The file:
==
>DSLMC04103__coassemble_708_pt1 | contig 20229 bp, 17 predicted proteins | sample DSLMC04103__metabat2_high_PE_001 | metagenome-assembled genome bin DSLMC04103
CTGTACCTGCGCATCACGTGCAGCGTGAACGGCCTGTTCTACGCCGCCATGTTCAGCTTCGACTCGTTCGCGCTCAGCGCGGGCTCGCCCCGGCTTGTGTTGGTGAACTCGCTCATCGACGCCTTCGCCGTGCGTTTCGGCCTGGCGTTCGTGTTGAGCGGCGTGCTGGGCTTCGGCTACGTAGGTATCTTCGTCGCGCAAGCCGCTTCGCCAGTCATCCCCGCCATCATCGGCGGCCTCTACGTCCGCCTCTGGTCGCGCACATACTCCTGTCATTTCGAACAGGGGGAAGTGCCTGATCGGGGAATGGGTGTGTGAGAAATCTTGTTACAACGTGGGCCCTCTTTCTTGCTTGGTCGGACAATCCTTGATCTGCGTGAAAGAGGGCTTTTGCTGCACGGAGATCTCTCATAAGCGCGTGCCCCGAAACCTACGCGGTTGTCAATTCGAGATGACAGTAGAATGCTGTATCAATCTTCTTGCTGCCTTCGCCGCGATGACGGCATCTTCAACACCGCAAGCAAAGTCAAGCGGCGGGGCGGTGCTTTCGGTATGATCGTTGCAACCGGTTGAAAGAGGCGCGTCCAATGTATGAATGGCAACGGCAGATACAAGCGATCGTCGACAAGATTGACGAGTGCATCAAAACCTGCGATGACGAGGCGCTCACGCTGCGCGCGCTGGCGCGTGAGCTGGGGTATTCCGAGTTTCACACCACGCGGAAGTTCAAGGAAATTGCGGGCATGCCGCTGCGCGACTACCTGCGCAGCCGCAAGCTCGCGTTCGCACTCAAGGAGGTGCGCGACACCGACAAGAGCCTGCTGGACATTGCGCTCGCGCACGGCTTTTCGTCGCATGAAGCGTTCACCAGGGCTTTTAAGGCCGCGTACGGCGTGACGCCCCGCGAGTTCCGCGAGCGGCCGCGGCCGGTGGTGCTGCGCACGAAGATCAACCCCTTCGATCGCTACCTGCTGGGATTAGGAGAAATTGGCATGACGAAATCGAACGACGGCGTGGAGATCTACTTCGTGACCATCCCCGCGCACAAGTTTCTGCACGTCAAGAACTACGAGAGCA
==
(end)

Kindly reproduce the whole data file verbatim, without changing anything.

>DSLMC04103__coassemble_708_pt1 | contig 20229 bp, 17 predicted proteins | sample DSLMC04103__metabat2_high_PE_001 | metagenome-assembled genome bin DSLMC04103
CTGTACCTGCGCATCACGTGCAGCGTGAACGGCCTGTTCTACGCCGCCATGTTCAGCTTCGACTCGTTCGCGCTCAGCGCGGGCTCGCCCCGGCTTGTGTTGGTGAACTCGCTCATCGACGCCTTCGCCGTGCGTTTCGGCCTGGCGTTCGTGTTGAGCGGCGTGCTGGGCTTCGGCTACGTAGGTATCTTCGTCGCGCAAGCCGCTTCGCCAGTCATCCCCGCCATCATCGGCGGCCTCTACGTCCGCCTCTGGTCGCGCACATACTCCTGTCATTTCGAACAGGGGGAAGTGCCTGATCGGGGAATGGGTGTGTGAGAAATCTTGTTACAACGTGGGCCCTCTTTCTTGCTTGGTCGGACAATCCTTGATCTGCGTGAAAGAGGGCTTTTGCTGCACGGAGATCTCTCATAAGCGCGTGCCCCGAAACCTACGCGGTTGTCAATTCGAGATGACAGTAGAATGCTGTATCAATCTTCTTGCTGCCTTCGCCGCGATGACGGCATCTTCAACACCGCAAGCAAAGTCAAGCGGCGGGGCGGTGCTTTCGGTATGATCGTTGCAACCGGTTGAAAGAGGCGCGTCCAATGTATGAATGGCAACGGCAGATACAAGCGATCGTCGACAAGATTGACGAGTGCATCAAAACCTGCGATGACGAGGCGCTCACGCTGCGCGCGCTGGCGCGTGAGCTGGGGTATTCCGAGTTTCACACCACGCGGAAGTTCAAGGAAATTGCGGGCATGCCGCTGCGCGACTACCTGCGCAGCCGCAAGCTCGCGTTCGCACTCAAGGAGGTGCGCGACACCGACAAGAGCCTGCTGGACATTGCGCTCGCGCACGGCTTTTCGTCGCATGAAGCGTTCACCAGGGCTTTTAAGGCCGCGTACGGCGTGACGCCCCGCGAGTTCCGCGAGCGGCCGCGGCCGGTGGTGCTGCGCACGAAGATCAACCCCTTCGATCGCTACCTGCTGGGATTAGGAGAAATTGGCATGACGAAATCGAACGACGGCGTGGAGATCTACTTCGTGACCATCCCCGCGCACAAGTTTCTGCACGTCAAGAACTACGAGAGCA